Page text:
You are here: Skip breadcrumbAttorney-General's Department >> Families and marriage >> Intercountry adoption >> Country Programs >> Intercountry adoption from Fiji

Intercountry adoption from Fiji

For information about individual adoption applications contact your state or territory central authority.

Program status: On hold

Australian couples cannot currently apply to adopt a child from Fiji.

Fiji acceded to the Hague Convention on intercountry adoption in April 2012. It entered into force in August 2012. Fiji put the hold in place to give it time to change its legislation to implement the convention and put in place a framework for intercountry adoption.

The central authority in Fiji is the Department of Social Welfare (DSW).

Latest news

In May 2013, our department was advised by DSW that Fiji is still in the process of amending its domestic adoption laws to put in place a framework for intercountry adoption consistent with the convention.

In May 2011, DSW advised our department that the Australia-Fiji Intercountry Adoption Program (including current and prospective applications) will remain on hold while Fiji joins the convention and works towards amending its legislation to implement convention standards.

Waiting times

Waiting times are lengthy and very few children have been placed with Australian families through the program.

Who can adopt

Fiji specifies the eligibility criteria for adoption of its children. Prospective adoptive parents must also meet their home state or territory’s eligibility requirements for intercountry adoption.

Applicants wishing to adopt through this country program must be married (no length is stipulated). Single parents, and couples in de facto or same-sex relationships, are not eligible to adopt from Fiji.

Couples must also show a good understanding and acceptance of adoption issues. Parenting a child who has been orphaned and institutionalised raises many potential challenges.

Full eligibility criteria information on adoption from Fiji is available at:

Characteristics of children in need of adoption

Most of the children in Fiji in need of intercountry adoption are older children with special needs. Some children under two years old have been allocated in the past. Children are of Fijian and Indian descent.

Travelling overseas

Both members of the couple are required to travel to Fiji to accept placement of their child. Children from the family are welcome and encouraged to accompany their parents. At least ten working days are needed to complete the adoption formalities.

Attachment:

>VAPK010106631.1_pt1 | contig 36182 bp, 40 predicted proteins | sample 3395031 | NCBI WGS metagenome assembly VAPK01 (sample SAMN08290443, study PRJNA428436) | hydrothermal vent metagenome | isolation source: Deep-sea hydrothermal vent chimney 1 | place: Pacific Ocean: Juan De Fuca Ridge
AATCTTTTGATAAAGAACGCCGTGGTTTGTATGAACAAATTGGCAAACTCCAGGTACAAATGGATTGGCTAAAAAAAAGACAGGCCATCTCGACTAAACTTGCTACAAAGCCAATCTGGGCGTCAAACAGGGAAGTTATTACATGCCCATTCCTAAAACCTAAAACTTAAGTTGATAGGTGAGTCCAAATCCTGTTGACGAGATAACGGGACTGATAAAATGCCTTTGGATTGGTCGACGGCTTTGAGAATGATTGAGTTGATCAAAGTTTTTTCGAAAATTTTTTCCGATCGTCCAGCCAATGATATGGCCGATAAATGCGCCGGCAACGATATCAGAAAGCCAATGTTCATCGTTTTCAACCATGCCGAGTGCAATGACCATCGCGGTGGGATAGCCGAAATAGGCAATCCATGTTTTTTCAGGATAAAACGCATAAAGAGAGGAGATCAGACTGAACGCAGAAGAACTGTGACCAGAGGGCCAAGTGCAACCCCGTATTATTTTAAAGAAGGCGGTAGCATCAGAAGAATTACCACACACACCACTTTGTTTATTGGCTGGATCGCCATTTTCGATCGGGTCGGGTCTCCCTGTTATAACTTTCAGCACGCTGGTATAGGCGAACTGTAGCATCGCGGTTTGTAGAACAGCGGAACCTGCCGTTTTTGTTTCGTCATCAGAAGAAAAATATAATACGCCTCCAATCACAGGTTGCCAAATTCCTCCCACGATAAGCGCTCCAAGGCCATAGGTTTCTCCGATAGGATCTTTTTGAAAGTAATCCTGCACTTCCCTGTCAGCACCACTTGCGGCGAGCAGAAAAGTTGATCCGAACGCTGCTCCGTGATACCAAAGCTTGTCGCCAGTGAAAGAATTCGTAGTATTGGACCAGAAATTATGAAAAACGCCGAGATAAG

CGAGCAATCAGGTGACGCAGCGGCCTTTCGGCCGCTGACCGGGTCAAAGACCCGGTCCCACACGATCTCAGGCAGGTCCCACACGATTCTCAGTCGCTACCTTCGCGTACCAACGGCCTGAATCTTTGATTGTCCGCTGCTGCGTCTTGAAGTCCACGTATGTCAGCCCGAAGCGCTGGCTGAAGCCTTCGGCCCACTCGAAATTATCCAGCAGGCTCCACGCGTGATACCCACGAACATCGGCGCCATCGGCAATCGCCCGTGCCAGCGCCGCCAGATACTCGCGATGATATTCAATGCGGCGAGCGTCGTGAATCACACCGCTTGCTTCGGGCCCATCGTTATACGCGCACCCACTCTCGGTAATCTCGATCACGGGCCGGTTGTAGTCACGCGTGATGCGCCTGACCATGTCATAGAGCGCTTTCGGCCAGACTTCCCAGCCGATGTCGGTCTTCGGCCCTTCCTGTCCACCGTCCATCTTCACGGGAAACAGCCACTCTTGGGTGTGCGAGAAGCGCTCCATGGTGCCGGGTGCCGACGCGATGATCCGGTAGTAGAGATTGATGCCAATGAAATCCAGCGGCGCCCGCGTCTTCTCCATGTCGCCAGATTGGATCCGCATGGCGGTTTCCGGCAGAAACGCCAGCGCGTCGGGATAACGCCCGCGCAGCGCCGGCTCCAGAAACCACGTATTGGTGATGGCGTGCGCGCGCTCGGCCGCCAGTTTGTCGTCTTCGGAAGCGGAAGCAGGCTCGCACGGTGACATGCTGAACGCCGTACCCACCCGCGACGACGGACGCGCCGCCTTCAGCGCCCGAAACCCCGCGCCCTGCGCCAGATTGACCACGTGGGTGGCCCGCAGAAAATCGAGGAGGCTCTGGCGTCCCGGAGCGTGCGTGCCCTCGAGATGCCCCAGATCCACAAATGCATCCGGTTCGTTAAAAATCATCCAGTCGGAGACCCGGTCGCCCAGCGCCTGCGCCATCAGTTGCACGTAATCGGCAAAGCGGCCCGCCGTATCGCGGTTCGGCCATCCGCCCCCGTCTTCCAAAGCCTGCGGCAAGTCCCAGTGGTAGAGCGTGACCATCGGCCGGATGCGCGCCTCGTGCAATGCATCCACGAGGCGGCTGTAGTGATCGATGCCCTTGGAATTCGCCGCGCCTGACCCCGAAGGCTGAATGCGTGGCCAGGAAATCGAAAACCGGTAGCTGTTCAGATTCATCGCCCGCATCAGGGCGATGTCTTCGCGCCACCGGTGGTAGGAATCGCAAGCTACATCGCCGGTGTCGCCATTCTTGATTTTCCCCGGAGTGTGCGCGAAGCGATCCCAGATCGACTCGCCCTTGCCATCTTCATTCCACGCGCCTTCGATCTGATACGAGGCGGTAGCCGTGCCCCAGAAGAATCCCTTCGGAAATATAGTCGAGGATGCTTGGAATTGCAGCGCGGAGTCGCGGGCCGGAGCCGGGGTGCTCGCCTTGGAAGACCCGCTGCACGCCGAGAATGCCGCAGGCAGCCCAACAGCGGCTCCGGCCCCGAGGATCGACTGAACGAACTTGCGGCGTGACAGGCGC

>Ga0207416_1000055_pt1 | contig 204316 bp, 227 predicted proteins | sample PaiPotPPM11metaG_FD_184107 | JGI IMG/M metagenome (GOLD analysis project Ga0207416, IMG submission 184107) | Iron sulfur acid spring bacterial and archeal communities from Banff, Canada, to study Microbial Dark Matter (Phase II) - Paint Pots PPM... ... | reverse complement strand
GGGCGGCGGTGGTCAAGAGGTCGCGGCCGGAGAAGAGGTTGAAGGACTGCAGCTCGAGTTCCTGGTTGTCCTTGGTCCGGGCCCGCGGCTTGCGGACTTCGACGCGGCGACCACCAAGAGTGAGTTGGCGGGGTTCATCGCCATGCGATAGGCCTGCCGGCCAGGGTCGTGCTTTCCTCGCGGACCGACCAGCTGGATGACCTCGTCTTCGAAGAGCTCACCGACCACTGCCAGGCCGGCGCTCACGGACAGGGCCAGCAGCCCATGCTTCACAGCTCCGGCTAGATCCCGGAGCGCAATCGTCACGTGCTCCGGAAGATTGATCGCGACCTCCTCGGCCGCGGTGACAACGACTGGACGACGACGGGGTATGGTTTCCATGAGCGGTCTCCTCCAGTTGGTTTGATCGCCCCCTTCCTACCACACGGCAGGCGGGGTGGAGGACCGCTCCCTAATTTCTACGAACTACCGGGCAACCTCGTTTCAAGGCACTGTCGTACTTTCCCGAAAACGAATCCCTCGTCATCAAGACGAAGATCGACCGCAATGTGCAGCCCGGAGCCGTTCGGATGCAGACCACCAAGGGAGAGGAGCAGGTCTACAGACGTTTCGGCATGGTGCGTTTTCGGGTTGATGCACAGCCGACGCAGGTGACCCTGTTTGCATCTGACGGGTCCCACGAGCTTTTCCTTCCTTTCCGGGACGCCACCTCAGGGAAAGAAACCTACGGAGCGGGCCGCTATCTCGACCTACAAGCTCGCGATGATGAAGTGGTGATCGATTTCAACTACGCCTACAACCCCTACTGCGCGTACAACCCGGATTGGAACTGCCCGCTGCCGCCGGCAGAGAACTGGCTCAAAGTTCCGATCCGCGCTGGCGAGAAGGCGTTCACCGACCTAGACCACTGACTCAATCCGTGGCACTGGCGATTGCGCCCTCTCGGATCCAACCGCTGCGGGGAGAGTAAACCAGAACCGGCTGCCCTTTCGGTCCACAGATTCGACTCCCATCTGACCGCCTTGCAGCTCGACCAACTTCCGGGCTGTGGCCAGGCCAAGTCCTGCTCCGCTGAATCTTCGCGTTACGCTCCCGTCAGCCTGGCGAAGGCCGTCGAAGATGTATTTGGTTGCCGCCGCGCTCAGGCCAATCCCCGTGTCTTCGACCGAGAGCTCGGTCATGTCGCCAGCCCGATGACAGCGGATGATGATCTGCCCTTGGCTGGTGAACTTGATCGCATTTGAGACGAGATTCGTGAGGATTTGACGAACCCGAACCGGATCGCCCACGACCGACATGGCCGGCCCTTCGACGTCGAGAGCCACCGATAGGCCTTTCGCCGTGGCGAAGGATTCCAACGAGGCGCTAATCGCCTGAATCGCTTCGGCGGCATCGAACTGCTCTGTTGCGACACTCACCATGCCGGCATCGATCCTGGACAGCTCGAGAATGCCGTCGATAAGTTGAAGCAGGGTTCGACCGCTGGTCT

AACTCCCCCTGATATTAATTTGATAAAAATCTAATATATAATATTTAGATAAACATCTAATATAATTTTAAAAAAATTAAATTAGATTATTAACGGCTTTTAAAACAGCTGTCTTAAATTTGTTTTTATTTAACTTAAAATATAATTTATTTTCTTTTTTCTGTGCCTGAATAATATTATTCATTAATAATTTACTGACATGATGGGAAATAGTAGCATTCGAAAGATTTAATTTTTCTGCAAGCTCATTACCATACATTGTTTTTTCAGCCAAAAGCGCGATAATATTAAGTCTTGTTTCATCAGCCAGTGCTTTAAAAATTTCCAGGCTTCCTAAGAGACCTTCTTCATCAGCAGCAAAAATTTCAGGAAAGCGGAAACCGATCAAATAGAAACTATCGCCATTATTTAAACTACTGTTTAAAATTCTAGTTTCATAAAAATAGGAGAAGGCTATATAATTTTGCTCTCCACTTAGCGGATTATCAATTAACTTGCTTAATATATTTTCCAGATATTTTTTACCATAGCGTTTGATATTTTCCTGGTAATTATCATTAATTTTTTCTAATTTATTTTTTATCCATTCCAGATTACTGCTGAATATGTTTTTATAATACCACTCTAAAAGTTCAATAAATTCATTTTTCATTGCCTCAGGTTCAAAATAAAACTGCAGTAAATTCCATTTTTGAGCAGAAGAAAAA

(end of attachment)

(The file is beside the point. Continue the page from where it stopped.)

Costs

The estimated Fijian adoption fees and costs are AUD$1200. This does not include travel and accommodation costs, immigration fees, Australian government fees or incidentals.

Finalisation and post-adoption

Fiji requires three quarterly post-placement reports and a court report following the adoption.

Applicants must also fulfil any post-placement reporting requirements in their home state or territory.

Immigration and citizenship

Children adopted from Fiji are unable to apply for citizenship in-country. They must travel to Australia on an Adoption (Subclass 102) visa. Adoptive parents should apply for citizenship by automatic acquisition for their child, using Form 119, after the adoption is finalised in Australia. Adoptions from Fiji are not automatically recognised on entry to Australia. An adoption order from a state or territory court is required after the post-placement supervision period to finalise the adoption.

If the incorrect form is used, the application will be refused and the application fee will not be refunded.

More information on citizenship requirements can be found on the Immigration requirements for children adopted overseas page or the Department of Immigration and Border Protection website.

Statistics

Very few children have been placed with Australian families through the Fiji program. According to the Australian Institute of Health and Welfare, the last adoption through the program took place in 2005–2006, and since 2000–2001, only eleven children have been adopted by Australian families.

More information on statistics can be found on the Intercountry adoption statistics page.

This information is current at the time of publication and is subject to change without notice.